February 27, 2008

Requiescat In Pace, Bill Buckley


Oh, dear. William F. Buckley, Jr. dead at 82.

In case you haven't figured it out by now, Bill Buckley has always been one of my heroes. Apart from his worldview, he was a true gentleman. When I was in college, I wrote him a letter containing a little joke having to do with my subscription to National Review. He immediately wrote back himself, thanking me for the joke.

More, as you might expect, over at NRO.

YIPS from Steve-O: Greatness.

Posted by Robert at February 27, 2008 12:10 PM | TrackBack

A real hero of mine, too.

I had the pleasure of hearing him speak back in 1980; he was one of those speakers who could range far and wide in his ideas, analogies, metaphors, and sources. I also remember a debate he had (I believe it was at Harvard)against John Kenneth Galbraith about the same time that was one of the most brilliant intellectual events I ever saw on TV -- it was like Gladiator for intellectuals, and he was like Maximus.

I think I might be the only person in America who also read all of his Blackford Oakes spy novels.

I remember being a conservative as a kid and him being the only conservative editorial writer in my local paper, back in the pre-internet days. I remember thinking that the only two sane men in public life in America were Bill Buckley and Justice Rehnquist (I was an odd kid). He eventually spawned a generation of imitators who were good, but never were quite as good -- Joseph Sobran, Pat Buchanan, George Will, Krauthammer (who comes pretty close)).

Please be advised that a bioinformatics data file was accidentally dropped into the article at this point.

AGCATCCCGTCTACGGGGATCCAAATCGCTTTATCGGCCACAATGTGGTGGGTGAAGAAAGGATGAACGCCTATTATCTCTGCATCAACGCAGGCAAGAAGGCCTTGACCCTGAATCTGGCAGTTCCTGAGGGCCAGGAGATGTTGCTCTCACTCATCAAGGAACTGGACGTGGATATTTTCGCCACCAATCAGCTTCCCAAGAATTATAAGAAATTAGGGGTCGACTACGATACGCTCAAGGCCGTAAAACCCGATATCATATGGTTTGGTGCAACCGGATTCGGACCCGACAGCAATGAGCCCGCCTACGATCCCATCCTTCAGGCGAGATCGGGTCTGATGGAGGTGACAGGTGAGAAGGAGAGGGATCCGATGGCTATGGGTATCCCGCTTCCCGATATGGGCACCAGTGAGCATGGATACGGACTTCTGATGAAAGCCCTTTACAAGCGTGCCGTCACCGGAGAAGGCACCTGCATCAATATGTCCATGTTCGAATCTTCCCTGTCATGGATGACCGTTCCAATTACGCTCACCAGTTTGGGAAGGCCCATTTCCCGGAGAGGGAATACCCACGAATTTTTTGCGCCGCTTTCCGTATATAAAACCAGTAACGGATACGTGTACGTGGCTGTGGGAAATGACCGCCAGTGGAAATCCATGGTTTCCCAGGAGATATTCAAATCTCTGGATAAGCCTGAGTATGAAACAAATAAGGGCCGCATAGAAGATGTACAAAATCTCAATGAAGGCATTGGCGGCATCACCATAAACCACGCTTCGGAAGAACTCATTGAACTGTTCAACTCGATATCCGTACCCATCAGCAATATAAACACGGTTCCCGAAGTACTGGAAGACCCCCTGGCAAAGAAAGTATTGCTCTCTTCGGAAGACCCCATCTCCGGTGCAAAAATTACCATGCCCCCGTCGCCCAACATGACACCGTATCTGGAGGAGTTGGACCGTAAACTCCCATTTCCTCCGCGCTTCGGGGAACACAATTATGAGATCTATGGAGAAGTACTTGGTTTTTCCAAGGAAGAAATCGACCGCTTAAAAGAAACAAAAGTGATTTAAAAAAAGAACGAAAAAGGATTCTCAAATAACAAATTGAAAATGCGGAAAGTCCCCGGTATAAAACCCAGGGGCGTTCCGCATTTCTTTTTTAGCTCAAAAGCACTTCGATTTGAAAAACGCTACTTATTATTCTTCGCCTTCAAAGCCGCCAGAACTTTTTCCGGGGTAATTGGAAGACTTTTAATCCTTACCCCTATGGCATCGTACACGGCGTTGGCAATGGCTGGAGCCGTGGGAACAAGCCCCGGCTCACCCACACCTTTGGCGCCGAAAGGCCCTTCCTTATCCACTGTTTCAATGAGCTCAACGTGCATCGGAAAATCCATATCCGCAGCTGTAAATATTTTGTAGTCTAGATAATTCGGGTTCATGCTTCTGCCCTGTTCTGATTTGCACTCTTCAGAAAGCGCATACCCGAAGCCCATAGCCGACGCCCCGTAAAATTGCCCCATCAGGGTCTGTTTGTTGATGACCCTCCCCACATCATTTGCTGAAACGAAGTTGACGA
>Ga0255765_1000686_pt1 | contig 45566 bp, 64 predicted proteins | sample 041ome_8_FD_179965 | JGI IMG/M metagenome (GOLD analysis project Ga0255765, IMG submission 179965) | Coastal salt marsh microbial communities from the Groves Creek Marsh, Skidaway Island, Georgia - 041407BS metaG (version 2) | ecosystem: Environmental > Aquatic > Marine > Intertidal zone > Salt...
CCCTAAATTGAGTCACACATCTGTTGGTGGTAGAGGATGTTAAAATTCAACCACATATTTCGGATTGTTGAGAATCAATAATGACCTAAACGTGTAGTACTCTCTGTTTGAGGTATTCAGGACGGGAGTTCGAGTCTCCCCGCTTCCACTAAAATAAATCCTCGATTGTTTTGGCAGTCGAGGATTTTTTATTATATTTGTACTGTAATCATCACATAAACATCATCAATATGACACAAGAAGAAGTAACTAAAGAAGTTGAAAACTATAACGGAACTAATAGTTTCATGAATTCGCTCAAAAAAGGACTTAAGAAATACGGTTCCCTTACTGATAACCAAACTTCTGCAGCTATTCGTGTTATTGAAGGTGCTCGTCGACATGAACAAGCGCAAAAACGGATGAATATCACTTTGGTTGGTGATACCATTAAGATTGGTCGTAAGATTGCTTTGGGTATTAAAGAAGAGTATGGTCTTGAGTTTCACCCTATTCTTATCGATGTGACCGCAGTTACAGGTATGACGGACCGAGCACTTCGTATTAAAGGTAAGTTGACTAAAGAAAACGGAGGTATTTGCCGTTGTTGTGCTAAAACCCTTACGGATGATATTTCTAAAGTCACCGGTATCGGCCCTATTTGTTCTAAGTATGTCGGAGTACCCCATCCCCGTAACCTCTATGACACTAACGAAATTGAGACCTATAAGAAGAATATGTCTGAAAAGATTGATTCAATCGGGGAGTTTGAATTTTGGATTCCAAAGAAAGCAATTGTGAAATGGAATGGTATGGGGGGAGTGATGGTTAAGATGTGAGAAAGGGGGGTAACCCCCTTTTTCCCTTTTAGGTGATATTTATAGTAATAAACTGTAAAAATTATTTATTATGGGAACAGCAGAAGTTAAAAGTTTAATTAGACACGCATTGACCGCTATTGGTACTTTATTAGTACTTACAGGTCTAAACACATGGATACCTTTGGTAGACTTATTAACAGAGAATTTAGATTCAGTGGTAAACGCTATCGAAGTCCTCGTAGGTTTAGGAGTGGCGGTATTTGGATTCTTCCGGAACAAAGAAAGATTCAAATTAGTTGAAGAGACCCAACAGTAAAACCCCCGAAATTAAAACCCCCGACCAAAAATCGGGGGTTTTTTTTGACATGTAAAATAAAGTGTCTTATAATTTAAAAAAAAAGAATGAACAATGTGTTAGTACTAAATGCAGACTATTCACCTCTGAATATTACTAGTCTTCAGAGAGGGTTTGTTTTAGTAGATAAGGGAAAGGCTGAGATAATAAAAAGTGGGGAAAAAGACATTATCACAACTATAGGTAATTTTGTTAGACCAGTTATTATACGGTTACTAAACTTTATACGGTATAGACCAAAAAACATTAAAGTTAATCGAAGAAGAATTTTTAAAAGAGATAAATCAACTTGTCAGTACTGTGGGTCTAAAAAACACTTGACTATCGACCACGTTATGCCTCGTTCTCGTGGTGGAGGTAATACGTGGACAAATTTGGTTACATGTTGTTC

I used to wait with eager anticipation for his weekly column, and used to be bitterly disappointed if it was on his recurring hobbyhorse, which was the Pinochet regime (long story short -- Allende was a communist, and overthrowing him was in our righteous self-interest). Seriously -- I don't know how many damn columns he wrote about Pinochet, but it had to be at least 50. Got you the first time, Bill -- Allende was a commie. No need to belabor the point.

Firing Line, too -- what a great show that used to be. He could really put a guest on the spot and just gut their ideas, but usually he was pretty polite about it.

His letters to the editor section in National Review was also a thing of legend.

A great man. I admired him greatly.

Posted by: The Abbot at February 27, 2008 12:53 PM

My favorite WFB speech was his address to the West Point Class of 1971...

Posted by: kmr at February 27, 2008 01:40 PM

Truly a Man for All Seasons.

Posted by: LMC at February 27, 2008 03:40 PM